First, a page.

To get started running Connect on z/OS, you can download the Connect worker .tar file and manually run the worker node along with the certified IBM MQ source and sink Premium Connectors on it. To stay up to date, you can download newer versions of the .tar file from our website and migrate from the previous version.
Confluent Platform 7.3 also comes with ksqlDB 0.28.2, which includes several new enhancements that improve developer velocity and make it easier to build streaming data pipelines.
Now that Kafka Streams supports pausing and resuming running topologies (more on that below), the same functionality has been uplifted into ksqlDB syntax, allowing you to pause and resume persistent queries. There are a number of reasons why you might want to temporarily pause a query:
Previously, to stop processing you had to bring down the entire application and then bring it back up again, which was potentially disruptive. Now, you can stop processing events and the application will remain up and you can resume processing far more efficiently.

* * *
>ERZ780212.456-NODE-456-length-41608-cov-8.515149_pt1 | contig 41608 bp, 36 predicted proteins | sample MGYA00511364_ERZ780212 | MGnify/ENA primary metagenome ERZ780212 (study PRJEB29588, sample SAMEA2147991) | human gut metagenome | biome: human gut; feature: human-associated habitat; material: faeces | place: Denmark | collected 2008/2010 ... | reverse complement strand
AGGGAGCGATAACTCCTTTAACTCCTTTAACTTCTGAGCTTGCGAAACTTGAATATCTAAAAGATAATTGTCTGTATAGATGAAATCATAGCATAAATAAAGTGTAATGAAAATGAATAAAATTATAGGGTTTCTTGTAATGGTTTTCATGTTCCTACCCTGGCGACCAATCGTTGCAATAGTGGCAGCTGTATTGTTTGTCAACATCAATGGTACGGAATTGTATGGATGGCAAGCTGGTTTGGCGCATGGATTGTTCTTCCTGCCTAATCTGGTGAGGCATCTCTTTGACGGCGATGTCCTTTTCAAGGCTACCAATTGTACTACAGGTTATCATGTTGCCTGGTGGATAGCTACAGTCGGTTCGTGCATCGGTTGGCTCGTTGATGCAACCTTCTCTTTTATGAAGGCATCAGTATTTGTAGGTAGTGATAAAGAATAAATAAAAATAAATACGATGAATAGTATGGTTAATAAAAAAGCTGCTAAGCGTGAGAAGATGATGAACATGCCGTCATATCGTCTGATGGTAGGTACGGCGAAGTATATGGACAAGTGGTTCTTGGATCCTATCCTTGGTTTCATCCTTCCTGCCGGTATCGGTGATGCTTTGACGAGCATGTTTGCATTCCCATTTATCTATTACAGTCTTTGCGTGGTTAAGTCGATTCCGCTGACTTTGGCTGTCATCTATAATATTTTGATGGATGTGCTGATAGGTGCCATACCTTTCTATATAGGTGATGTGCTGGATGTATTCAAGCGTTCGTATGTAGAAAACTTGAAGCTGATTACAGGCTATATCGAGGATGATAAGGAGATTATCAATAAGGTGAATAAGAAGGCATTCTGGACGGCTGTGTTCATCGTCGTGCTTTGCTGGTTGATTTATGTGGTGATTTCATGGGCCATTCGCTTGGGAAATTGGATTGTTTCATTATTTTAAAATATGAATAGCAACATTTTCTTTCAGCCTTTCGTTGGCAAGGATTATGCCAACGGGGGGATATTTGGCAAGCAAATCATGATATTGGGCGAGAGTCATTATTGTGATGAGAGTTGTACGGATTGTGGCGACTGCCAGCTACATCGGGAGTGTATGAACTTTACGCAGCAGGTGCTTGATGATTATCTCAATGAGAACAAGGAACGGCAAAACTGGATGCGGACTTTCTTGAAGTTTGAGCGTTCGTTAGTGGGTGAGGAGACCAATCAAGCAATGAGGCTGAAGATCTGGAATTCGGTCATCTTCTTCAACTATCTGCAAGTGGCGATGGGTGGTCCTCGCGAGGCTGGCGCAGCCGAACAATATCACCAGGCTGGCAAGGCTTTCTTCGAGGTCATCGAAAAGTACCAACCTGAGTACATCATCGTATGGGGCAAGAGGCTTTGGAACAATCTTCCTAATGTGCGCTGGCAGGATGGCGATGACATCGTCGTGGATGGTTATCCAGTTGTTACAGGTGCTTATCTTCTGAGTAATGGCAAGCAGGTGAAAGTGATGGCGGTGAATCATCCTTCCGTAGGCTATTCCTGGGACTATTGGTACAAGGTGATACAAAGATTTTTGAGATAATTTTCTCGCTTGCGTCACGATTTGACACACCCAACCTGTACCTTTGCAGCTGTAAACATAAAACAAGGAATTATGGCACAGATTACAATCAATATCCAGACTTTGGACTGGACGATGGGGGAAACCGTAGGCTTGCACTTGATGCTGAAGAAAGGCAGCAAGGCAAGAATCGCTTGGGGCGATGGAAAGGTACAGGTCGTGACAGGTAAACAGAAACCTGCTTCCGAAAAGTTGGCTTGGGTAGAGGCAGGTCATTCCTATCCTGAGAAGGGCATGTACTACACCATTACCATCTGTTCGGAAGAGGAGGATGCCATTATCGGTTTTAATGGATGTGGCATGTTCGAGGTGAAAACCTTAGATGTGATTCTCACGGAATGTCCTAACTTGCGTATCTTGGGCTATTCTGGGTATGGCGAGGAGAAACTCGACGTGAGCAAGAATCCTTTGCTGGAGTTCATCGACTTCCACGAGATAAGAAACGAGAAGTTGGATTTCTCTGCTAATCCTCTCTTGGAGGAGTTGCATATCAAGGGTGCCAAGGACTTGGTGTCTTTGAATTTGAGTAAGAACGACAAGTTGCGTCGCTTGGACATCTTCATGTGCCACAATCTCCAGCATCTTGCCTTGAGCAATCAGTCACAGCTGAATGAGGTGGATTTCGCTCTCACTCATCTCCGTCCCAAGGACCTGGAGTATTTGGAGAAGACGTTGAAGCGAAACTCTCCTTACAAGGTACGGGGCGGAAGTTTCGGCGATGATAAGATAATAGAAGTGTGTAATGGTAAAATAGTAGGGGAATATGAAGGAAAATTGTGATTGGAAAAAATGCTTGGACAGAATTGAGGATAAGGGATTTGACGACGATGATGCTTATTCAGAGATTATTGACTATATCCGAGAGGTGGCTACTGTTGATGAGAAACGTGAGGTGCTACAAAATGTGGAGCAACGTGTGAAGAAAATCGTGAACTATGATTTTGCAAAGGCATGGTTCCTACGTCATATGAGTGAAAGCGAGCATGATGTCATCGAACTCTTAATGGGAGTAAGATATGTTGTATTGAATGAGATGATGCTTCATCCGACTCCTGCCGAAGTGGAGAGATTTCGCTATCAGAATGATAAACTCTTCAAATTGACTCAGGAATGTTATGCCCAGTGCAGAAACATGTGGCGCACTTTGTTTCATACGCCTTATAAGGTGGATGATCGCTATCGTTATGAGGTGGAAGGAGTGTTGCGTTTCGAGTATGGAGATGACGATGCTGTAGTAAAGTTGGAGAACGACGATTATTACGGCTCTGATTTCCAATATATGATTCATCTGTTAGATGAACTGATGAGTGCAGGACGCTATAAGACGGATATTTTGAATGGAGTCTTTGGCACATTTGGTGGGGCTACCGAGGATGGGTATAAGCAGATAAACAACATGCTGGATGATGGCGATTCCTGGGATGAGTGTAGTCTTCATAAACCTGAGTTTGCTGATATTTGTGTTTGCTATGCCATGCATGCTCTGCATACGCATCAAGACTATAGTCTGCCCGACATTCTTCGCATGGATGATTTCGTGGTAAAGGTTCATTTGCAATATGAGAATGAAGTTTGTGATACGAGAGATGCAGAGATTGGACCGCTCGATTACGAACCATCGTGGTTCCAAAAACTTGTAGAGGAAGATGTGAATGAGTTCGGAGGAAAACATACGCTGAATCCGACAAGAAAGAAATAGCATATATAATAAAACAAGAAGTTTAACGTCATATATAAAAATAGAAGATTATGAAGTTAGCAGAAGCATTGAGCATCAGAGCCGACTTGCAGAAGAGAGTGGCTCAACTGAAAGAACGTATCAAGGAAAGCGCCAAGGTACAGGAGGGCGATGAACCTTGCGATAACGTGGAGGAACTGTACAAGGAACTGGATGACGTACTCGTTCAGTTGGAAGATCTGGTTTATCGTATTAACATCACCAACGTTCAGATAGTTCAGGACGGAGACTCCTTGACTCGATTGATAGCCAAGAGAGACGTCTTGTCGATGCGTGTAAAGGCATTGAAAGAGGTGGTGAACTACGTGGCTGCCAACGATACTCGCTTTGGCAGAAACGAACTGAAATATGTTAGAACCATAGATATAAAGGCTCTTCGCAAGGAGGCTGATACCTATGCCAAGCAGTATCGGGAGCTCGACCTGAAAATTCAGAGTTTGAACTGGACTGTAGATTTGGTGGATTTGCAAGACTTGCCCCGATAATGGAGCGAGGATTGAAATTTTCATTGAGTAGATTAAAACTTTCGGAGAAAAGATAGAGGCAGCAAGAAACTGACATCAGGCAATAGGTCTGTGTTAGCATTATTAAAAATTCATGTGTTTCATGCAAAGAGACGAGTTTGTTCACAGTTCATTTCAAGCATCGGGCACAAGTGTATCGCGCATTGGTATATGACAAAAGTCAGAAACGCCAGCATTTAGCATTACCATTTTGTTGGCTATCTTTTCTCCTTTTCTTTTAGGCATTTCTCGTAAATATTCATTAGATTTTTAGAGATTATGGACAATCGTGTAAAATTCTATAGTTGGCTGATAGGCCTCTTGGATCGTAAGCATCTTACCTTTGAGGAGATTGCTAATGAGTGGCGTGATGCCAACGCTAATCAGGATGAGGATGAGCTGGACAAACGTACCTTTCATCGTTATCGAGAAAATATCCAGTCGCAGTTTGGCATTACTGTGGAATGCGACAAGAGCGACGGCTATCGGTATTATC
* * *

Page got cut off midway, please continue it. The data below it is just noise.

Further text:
The syntax to use this functionality is similar to the TERMINATE command (which stops a query completely). Note that the query ID is the argument passed to PAUSE/RESUME, not the query name:
-- Create a persistent query CREATE STREAM my_pq AS SELECT x, y, UCASE(z) FROM my_stream EMIT CHANGES;
-- Obtain the persistent query’s query ID: DESCRIBE my_pq;
The query ID is the argument passed to PAUSE/RESUME, not the query name
Pausing a single persistent query will stop processing events for the duration that it's paused. You can then resume it whenever you'd like to pick up where it left off without dropping any events.
You can also pause and resume all persistent queries in a workload at once in one command. This can be really useful if you just want to stop everything without having to run a bunch of individual commands, especially if the workload has many persistent queries.
PAUSE CSAS_MY_PQ_10; -- Now resume processing: RESUME CSAS_MY_PQ_10;
-- We can also pause/resume all persistent queries at once: PAUSE ALL; RESUME ALL;
Use the ALL command to act on all queries at once
There are a number of additional enhancements that are part of ksqlDB 0.28.2 that you can read about in the ksqlDB 0.28.2 release blog post: